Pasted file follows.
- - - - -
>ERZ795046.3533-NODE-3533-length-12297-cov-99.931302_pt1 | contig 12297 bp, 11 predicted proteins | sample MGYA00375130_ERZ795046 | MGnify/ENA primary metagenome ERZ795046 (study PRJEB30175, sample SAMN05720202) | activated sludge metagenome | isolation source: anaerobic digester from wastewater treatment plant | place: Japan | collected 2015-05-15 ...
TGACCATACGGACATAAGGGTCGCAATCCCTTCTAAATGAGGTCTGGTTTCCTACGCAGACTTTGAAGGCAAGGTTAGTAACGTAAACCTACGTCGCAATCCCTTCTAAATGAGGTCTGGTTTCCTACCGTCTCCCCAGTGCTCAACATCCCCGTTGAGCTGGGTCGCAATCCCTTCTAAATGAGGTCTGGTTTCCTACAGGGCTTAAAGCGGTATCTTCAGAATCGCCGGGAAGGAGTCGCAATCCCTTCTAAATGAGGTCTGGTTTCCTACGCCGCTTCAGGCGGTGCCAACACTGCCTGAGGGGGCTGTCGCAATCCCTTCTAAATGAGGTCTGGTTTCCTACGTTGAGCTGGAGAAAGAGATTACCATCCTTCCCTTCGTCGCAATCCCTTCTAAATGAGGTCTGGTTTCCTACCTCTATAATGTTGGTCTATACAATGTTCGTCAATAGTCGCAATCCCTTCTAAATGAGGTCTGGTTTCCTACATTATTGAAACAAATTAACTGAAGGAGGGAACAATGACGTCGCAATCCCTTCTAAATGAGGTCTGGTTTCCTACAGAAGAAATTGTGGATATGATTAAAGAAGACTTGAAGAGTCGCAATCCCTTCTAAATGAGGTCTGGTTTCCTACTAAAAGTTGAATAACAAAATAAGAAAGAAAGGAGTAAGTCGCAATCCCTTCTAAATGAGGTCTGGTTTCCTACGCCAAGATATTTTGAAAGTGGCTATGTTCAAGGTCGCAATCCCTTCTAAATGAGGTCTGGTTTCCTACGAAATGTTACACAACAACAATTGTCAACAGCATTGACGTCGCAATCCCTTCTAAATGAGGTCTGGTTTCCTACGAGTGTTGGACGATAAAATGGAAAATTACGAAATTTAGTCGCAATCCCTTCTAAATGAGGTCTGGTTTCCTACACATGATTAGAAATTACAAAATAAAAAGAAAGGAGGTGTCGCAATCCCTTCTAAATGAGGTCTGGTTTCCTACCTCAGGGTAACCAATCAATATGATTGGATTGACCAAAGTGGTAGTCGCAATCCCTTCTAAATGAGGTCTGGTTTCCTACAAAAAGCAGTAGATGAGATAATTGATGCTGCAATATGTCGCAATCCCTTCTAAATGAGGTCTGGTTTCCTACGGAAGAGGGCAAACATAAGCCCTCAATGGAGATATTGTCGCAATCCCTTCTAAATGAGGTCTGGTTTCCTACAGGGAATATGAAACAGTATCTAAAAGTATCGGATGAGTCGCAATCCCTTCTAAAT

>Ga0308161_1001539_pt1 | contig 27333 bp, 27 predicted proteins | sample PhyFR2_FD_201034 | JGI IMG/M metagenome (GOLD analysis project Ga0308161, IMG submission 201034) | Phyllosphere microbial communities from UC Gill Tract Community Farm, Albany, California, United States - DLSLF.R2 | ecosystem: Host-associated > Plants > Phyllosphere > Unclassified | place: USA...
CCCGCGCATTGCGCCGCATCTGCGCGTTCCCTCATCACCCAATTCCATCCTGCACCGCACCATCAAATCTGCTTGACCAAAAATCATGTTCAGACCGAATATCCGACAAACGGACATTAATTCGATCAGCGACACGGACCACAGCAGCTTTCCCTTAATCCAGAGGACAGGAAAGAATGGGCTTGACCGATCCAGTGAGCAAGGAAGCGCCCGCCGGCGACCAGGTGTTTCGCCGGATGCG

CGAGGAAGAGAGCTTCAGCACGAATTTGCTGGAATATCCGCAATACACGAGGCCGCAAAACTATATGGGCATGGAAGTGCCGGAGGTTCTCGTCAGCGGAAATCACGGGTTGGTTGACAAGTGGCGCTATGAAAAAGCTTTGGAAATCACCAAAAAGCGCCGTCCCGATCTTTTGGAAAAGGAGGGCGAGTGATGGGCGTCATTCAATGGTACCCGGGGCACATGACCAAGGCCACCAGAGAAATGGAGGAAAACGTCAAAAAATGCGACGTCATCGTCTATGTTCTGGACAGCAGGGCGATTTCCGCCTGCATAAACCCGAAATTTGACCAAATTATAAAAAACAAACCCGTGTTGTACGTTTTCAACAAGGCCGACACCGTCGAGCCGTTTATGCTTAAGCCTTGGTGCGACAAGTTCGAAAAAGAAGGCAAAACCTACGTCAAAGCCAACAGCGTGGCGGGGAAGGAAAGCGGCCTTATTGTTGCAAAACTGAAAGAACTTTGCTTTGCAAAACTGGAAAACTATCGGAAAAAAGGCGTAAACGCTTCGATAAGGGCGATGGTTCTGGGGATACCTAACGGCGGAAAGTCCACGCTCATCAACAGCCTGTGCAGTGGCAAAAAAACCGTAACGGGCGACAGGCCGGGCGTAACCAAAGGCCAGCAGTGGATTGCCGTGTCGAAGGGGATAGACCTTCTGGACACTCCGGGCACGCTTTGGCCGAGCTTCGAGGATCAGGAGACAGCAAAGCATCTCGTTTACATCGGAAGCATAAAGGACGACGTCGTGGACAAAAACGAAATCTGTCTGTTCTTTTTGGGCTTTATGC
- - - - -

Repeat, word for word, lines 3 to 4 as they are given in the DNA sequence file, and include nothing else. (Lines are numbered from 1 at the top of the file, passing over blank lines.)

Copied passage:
>Ga0308161_1001539_pt1 | contig 27333 bp, 27 predicted proteins | sample PhyFR2_FD_201034 | JGI IMG/M metagenome (GOLD analysis project Ga0308161, IMG submission 201034) | Phyllosphere microbial communities from UC Gill Tract Community Farm, Albany, California, United States - DLSLF.R2 | ecosystem: Host-associated > Plants > Phyllosphere > Unclassified | place: USA...
CCCGCGCATTGCGCCGCATCTGCGCGTTCCCTCATCACCCAATTCCATCCTGCACCGCACCATCAAATCTGCTTGACCAAAAATCATGTTCAGACCGAATATCCGACAAACGGACATTAATTCGATCAGCGACACGGACCACAGCAGCTTTCCCTTAATCCAGAGGACAGGAAAGAATGGGCTTGACCGATCCAGTGAGCAAGGAAGCGCCCGCCGGCGACCAGGTGTTTCGCCGGATGCG